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University of Arizona sees spike in COVID-19 cases, ramps up testing

University of Arizona sees spike in COVID-19 cases, ramps up testing

University of Arizona, coronavirus pandemic

The UA has reported 37 confirmed virus cases among the 9,356 tests of its community between July 31 and Aug. 25.

The University of Arizona’s reports of a spike in coronavirus cases has the administration emphasizing that students need to adhere to safety protocols as the campus heads into the Labor Day weekend.

The school said it would begin offering more COVID-19 tests and work with partners to shut down large student gatherings near campus over the holiday weekend.

There were more than 200 confirmed cases since the start of the work week with 126 found in the 1,520 tests done on Wednesday, which surpassed Tuesday’s high of 63.

The total cases through the UA’s supplying of tests for all students, faculty and staff now stands at 397 positives from the 15,310 tests completed between July 31 and Sept. 2. The administration said most of the cases are being found in off-campus students who come to the UA for free testing.

“I don’t know what more we can do, then to implore everyone, please follow the rules. This is not a game,” President Robert Robbins said during a news conference Thursday. “Testing, tracing and treatment through isolation can only work if we do not overwhelm the capacity of our campus resources and those in the community.”

Currently, 54 students who tested positive are in the UA’s isolation dorm. The rest are quarantining in their homes or apartments, officials said. The administration has secured enough isolation space for 600 people, if needed.

During the university’s contact tracing efforts, they haven’t found any “strong associations” causing cases to spread, according to Dr. Richard Carmona, the UA’s reentry task-force leader.

The reported cases include an outbreak within a sorority house, which is part of the 26 houses on or near campus and among the 51 Greek organizations.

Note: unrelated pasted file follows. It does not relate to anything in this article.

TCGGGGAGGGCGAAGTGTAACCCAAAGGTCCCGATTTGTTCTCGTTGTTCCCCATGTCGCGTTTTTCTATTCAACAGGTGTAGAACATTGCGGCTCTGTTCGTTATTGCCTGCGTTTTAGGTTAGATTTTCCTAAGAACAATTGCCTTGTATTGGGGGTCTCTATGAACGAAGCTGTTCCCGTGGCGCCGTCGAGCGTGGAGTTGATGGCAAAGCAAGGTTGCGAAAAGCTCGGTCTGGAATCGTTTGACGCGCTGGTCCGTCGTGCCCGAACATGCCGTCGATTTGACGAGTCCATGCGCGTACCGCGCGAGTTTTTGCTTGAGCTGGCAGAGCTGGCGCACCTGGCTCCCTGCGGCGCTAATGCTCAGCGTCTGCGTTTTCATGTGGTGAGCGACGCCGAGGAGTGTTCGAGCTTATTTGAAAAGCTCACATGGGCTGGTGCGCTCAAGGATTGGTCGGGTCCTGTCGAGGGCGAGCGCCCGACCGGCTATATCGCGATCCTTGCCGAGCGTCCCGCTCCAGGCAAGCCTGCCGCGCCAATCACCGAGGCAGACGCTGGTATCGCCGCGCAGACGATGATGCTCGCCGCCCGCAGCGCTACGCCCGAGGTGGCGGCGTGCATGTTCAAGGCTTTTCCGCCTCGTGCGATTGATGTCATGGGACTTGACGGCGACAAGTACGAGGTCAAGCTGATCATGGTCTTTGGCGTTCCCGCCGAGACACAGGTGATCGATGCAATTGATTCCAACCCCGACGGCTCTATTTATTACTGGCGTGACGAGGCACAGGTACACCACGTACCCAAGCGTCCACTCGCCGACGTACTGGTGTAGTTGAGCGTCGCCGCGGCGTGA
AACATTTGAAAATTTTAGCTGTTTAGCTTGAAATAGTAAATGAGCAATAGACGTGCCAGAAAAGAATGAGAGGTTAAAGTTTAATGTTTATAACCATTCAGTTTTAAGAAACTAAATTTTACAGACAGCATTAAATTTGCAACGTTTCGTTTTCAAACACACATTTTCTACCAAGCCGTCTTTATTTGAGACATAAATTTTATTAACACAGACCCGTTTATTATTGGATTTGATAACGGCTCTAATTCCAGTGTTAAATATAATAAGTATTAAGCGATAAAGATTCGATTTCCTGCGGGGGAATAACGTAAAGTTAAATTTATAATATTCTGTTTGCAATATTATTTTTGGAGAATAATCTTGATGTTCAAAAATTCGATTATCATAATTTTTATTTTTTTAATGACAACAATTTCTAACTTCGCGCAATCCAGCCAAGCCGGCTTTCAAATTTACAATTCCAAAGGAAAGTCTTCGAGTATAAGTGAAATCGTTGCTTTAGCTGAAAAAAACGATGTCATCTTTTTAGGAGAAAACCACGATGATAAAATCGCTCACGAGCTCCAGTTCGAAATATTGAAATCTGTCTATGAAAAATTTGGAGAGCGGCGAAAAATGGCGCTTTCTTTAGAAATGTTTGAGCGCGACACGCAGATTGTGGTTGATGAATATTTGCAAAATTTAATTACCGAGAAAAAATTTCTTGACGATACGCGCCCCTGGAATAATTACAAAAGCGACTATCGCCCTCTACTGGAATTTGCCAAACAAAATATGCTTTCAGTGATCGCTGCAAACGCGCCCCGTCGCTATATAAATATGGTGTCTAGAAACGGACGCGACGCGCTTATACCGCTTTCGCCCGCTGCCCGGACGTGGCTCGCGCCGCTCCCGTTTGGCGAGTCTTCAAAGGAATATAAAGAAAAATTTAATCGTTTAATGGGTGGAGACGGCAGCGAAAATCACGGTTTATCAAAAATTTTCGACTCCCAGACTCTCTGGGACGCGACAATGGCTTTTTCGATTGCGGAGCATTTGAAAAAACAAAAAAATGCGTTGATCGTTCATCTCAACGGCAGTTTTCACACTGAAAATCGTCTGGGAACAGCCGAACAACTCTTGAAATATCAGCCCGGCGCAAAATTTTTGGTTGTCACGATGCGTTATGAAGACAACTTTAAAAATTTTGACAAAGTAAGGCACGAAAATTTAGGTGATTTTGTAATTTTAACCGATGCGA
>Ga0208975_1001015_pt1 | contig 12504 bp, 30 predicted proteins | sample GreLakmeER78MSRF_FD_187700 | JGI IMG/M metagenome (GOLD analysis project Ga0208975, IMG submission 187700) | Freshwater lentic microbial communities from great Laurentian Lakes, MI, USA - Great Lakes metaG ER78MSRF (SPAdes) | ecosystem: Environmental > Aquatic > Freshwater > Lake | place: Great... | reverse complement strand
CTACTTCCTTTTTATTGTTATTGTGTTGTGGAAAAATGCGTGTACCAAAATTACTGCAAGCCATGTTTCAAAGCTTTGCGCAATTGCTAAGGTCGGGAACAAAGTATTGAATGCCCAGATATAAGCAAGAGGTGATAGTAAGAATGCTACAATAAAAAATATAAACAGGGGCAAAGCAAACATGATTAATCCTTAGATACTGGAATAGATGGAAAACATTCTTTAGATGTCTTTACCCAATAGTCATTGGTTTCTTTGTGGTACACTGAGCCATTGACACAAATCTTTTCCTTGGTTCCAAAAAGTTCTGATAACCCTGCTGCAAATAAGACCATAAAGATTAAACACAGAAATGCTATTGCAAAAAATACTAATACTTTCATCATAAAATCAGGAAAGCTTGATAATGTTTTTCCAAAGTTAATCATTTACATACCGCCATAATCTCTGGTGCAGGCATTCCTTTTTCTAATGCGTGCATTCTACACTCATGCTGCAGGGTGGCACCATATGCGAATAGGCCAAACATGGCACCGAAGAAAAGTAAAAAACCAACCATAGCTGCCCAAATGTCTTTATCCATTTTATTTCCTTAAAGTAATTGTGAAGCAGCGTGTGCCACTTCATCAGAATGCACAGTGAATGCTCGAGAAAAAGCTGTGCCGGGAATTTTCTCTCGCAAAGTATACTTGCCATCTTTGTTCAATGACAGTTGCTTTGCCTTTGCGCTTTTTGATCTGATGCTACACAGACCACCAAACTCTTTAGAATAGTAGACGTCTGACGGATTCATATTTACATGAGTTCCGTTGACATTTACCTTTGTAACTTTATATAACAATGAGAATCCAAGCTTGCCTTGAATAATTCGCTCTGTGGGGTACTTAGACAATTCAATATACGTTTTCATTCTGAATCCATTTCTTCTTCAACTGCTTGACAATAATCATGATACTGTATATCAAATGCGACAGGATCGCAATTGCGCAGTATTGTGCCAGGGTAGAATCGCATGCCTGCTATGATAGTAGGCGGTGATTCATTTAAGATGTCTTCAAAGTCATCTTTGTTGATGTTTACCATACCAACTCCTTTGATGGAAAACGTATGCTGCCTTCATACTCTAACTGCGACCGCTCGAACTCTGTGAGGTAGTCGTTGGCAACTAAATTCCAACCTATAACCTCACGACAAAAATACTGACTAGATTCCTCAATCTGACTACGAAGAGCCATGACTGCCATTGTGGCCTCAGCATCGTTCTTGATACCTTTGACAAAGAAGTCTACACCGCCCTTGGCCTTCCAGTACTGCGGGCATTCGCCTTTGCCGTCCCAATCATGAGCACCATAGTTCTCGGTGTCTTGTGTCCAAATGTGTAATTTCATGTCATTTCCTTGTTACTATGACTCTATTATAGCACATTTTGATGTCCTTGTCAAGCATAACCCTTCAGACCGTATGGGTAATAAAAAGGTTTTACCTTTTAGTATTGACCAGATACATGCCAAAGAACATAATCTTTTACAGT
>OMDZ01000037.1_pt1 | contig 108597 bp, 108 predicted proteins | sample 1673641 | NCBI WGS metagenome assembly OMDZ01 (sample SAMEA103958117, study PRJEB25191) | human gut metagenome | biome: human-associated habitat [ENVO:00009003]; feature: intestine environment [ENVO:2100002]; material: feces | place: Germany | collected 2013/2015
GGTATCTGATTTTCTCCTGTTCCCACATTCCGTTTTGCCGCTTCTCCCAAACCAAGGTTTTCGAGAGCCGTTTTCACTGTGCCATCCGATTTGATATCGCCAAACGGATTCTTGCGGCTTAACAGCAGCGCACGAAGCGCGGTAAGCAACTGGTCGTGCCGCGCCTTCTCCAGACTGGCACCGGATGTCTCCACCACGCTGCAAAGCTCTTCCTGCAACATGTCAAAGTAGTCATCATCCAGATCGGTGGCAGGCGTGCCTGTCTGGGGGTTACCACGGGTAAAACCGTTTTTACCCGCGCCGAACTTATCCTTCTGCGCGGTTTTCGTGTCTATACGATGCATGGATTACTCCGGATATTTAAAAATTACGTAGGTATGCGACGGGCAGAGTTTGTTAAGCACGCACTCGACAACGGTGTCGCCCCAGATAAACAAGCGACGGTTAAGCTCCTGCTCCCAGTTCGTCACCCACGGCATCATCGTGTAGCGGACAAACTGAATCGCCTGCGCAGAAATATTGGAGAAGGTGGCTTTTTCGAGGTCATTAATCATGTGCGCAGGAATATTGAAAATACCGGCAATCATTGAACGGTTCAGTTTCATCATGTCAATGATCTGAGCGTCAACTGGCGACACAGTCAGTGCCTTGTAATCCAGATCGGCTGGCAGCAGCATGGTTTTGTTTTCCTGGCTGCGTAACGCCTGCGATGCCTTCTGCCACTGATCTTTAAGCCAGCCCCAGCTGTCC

Robbins said the Dean of Students is involved in all cases of potential violations of the Student Code of Conduct for violating school health and safety rules.

“They are university-affiliated organizations. So, we do have some ability, for instance, if they have violations to close the chapter and to move them off campus, but we’re not to that point yet,” Robbins said. “I would applaud, in particular, this one sorority for how they have been very responsive and responsible in managing this unfortunate spiking of cases in their sorority house.”

Robbins said most of the positive cases are from asymptomatic individuals but there are reports of symptomatic cases showing up at the campus health clinic.

In efforts to find its asymptomatic community members, the UA is “dramatically” increasing its testing capacity to complete 5,000 COVID-19 tests per week. Students will be able to sign up for weekly tests if they want, officials said.

The administration hopes to halt any plans of large gatherings this weekend, however, there seem to be plans already in motion.

“As late as yesterday afternoon I was hearing ‘Oh yeah, there’s going to be a major party, I can tell you where it’s going to be, it’s going to be a blowout, everybody show up,’” Robbins said. So, we kind of know where some of these parties are going to be and unfortunately for the party organizers, I think it’s not going to be successful.”

The administration will work with its private security personnel, an unarmed group not authorized to intervene but report noncompliance to the Dean of Students Office. The UA will also work with the Tucson Police Department and neighborhood associations to address off-campus concerns about large student gatherings.

The merchants along University Boulevard have also been contacted to ensure they are enforcing safe health practices while serving patrons.

“The vast majority of our students are complying. I see them, I talk to them, they’re trying to do the right thing. But a small number who do not follow the guidelines and adhere to directives can spoil this for everyone,” Robbins said.

“This is a deadly disease. So, I’m asking everybody, please follow the rules. You may not get sick, but you can spread this disease.”

Contact Star reporter Shaq Davis at 573-4218 or

On Twitter: @ShaqDavis1.

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